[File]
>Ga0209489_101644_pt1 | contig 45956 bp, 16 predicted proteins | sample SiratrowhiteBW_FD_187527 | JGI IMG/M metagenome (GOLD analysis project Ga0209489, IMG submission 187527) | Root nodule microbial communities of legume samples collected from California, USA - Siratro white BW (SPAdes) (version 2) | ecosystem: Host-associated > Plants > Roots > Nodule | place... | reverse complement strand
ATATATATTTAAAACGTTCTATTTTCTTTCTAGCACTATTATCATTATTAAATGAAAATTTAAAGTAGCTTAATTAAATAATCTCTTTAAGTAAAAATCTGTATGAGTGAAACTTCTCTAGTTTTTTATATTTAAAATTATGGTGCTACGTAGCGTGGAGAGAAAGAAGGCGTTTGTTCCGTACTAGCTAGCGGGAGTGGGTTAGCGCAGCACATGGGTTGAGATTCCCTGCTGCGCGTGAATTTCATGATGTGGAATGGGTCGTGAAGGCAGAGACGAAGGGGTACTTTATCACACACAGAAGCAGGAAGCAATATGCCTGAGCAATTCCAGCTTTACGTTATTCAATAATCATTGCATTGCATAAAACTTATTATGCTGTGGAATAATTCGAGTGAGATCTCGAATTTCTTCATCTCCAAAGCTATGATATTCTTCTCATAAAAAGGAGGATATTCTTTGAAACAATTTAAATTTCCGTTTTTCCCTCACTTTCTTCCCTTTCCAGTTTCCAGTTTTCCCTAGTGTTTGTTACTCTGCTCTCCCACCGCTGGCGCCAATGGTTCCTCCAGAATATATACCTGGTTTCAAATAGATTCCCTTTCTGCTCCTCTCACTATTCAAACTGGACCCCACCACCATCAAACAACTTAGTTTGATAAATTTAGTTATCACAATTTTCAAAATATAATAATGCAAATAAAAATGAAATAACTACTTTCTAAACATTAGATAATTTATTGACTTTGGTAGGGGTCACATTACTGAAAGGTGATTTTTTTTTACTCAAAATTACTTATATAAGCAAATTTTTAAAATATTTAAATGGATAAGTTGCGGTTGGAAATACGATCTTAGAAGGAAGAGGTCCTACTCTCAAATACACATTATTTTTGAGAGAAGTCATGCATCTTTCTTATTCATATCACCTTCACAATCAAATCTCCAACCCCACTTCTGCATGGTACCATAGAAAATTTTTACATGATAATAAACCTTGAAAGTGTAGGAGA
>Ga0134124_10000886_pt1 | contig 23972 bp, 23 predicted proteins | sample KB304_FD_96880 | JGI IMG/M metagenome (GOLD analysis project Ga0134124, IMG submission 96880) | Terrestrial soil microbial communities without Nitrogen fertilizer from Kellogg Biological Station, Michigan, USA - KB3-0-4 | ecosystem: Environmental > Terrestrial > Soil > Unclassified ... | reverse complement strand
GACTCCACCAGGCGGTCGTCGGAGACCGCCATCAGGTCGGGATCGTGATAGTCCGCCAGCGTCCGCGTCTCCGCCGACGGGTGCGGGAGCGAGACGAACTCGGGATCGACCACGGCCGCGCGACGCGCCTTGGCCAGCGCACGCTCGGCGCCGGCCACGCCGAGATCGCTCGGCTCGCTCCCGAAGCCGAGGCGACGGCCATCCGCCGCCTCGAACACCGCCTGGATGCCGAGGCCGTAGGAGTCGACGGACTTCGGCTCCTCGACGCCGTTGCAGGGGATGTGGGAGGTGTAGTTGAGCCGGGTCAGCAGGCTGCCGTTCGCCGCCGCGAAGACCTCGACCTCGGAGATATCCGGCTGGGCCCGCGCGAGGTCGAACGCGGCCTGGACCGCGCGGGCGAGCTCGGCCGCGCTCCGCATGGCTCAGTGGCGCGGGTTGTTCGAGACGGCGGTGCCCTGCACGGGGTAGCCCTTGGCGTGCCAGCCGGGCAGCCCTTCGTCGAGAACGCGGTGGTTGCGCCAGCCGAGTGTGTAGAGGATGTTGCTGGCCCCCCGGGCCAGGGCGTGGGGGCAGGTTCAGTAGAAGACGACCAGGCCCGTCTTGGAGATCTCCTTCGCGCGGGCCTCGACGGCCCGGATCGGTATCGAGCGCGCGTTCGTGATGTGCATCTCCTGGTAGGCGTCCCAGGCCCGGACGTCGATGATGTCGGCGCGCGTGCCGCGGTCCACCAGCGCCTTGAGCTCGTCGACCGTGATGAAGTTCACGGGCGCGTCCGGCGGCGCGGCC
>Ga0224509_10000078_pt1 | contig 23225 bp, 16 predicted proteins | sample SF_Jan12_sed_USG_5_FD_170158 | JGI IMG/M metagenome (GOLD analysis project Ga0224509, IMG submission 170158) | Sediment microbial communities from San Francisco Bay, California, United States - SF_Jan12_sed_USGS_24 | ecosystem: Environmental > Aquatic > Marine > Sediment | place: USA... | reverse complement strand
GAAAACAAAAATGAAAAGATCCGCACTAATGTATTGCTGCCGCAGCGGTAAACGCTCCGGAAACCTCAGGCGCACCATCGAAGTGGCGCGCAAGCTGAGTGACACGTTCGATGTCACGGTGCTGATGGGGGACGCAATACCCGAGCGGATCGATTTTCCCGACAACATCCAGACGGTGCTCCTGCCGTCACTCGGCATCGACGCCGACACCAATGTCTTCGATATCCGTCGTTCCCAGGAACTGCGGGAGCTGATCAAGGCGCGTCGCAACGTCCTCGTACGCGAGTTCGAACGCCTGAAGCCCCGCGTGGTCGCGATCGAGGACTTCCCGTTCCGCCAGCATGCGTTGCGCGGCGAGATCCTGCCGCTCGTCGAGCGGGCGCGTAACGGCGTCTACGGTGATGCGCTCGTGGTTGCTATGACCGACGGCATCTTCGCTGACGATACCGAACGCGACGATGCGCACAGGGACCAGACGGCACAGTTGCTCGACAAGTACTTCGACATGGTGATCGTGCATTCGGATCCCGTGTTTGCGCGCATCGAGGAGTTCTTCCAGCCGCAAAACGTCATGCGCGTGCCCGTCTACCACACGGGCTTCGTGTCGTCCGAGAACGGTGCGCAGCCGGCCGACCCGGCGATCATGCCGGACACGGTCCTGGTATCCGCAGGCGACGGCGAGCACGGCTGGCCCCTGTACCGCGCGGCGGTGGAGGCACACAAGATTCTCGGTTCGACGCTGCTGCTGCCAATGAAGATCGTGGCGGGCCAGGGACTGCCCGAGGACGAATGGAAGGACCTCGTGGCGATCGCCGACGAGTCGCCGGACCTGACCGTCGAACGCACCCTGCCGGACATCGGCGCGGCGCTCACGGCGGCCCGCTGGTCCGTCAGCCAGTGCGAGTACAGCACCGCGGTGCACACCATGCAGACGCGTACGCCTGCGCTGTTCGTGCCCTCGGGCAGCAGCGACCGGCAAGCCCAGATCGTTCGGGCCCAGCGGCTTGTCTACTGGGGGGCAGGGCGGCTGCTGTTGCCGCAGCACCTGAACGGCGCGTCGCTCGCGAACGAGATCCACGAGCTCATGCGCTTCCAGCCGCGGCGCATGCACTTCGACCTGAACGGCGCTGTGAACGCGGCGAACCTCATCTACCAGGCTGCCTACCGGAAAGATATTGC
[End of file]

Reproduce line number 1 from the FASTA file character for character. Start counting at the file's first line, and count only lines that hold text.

>Ga0209489_101644_pt1 | contig 45956 bp, 16 predicted proteins | sample SiratrowhiteBW_FD_187527 | JGI IMG/M metagenome (GOLD analysis project Ga0209489, IMG submission 187527) | Root nodule microbial communities of legume samples collected from California, USA - Siratro white BW (SPAdes) (version 2) | ecosystem: Host-associated > Plants > Roots > Nodule | place... | reverse complement strand